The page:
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Tension in Ferguson at 'Boiling Point,' Residents Say

Time hasn’t healed the anger in Ferguson. Eight people were arrested during protests and residents remain angry about the shooting of Michael Brown.

FERGUSON, Missouri — Time hasn’t healed the anger here. Eight people were arrested during protests outside the police station on South Florissant Avenue on Sunday night, and residents say the tension is still palpable, nearly two months after Michael Brown was killed by police officer Darren Wilson.

At a basketball court in Forestwood Park, about a mile from where the shooting happened on Aug. 9, Tyrone Parker said he feared the community was about to hit a "another boiling point" as a grand jury weighs possible charges. “I don’t see nobody that has calmed down yet,” he said.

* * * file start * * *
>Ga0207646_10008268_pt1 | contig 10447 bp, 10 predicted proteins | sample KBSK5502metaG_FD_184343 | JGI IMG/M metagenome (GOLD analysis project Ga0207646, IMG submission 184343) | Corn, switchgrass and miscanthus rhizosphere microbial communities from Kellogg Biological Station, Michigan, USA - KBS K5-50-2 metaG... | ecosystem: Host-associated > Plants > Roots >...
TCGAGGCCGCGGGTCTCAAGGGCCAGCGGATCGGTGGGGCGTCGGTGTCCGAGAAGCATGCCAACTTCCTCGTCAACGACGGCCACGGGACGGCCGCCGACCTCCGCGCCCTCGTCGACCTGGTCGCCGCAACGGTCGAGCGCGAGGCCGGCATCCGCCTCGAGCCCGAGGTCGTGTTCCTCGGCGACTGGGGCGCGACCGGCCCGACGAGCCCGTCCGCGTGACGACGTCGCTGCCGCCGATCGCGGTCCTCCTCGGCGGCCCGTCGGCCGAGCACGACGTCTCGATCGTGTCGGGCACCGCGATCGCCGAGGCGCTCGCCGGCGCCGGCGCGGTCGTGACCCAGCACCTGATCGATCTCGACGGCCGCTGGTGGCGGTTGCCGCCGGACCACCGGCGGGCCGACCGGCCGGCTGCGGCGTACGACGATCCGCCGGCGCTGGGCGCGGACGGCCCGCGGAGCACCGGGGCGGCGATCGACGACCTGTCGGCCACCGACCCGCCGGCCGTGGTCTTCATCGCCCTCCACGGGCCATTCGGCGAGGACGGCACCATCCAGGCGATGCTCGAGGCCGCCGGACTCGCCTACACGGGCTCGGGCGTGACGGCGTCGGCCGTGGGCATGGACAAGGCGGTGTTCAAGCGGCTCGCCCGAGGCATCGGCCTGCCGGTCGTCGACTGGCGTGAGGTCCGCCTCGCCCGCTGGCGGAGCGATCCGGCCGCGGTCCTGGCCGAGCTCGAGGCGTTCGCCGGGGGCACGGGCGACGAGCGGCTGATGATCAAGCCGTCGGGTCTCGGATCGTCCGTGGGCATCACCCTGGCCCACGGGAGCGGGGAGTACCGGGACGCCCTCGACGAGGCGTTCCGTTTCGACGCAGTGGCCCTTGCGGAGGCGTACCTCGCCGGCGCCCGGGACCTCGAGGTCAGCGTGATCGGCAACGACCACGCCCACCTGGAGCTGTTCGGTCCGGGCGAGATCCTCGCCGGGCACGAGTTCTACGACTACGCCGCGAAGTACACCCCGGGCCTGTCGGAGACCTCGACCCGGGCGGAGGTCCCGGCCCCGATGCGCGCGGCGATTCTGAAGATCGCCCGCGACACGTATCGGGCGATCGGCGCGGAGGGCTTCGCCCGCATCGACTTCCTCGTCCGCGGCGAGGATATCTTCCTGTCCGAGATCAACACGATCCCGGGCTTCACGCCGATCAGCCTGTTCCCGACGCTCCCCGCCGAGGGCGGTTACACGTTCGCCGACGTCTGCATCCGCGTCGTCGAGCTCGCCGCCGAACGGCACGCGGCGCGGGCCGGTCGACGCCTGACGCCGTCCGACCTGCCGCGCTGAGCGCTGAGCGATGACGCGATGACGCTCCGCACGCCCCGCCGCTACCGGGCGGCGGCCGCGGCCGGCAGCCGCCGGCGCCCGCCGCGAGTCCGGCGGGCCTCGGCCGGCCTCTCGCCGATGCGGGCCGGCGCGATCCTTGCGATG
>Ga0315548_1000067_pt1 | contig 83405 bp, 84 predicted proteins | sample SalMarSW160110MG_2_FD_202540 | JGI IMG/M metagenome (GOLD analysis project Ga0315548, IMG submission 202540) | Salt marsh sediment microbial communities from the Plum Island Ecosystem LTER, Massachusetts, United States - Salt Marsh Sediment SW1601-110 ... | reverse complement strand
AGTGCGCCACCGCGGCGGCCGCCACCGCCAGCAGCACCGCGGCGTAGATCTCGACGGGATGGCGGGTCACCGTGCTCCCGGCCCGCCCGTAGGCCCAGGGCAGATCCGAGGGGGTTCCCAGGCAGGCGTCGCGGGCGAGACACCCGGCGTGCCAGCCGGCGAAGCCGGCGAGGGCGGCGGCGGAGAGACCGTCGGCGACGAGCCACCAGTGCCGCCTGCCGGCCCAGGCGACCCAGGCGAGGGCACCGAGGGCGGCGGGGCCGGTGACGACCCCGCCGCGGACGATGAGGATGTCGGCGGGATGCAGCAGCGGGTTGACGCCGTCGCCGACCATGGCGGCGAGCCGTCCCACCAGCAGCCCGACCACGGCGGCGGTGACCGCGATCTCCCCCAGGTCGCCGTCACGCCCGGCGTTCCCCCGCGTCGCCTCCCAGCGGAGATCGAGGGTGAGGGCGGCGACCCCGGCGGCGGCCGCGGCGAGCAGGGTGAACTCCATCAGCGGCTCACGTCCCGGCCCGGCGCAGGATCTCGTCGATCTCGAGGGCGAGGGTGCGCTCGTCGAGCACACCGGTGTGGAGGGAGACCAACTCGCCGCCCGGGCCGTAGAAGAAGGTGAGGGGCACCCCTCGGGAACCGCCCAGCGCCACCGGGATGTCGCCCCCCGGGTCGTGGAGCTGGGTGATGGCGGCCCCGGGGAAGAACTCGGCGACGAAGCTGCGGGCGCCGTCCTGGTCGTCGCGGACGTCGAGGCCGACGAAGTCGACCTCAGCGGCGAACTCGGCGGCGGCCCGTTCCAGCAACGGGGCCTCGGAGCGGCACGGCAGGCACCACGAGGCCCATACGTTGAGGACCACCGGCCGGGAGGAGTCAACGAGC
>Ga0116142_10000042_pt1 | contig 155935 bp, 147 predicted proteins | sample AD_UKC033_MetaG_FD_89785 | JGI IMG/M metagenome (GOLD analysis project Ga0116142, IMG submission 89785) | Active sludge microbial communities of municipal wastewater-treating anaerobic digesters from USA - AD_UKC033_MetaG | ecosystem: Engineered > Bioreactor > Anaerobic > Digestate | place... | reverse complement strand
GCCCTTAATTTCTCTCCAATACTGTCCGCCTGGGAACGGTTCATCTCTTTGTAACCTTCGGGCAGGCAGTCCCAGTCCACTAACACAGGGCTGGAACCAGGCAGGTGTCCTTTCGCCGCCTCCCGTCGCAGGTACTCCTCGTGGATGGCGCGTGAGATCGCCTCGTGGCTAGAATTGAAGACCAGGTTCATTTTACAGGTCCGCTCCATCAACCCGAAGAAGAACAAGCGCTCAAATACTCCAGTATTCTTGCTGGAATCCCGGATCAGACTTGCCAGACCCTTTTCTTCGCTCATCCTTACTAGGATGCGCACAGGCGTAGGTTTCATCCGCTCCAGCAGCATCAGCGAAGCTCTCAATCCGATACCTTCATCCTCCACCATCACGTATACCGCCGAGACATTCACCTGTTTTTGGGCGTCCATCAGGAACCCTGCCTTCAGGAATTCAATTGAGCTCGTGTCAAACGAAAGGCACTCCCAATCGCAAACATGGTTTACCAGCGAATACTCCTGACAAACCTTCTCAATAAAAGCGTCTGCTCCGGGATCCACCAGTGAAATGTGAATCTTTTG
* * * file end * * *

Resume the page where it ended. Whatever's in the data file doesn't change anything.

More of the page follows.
Sunny skies and unseasonably high temperatures warmed the players as they talked about the case during a pickup game on Monday. Another player, Marquis Rodgers, said the mostly African-American community was waiting for justice. “That’s all we want. I guarantee you [when] we get justice, things will start cooling down way faster. But the fact that they just keep dragging this along, the more they drag it along, the angrier people are going to get.”

Wilson, who is white, killed the unarmed teen in the St. Louis suburb as he was walking down Canfield Drive with his friend Dorian Johnson. Minutes before the shooting, police said Brown stole cigars from a Ferguson Market and Liquor, a nearby convenience store. The shooting remains under investigation and the grand jury is expected to issue its findings later this year.

“I think that’s really the anger here,” said Andrew Henderson, another hoops player. “It goes without saying that [Wilson] should be incarcerated, there should be procedures, a protocol that should’ve been followed, hadn’t been followed, so that’s where the anger comes in.”



— Aaron Mermelstein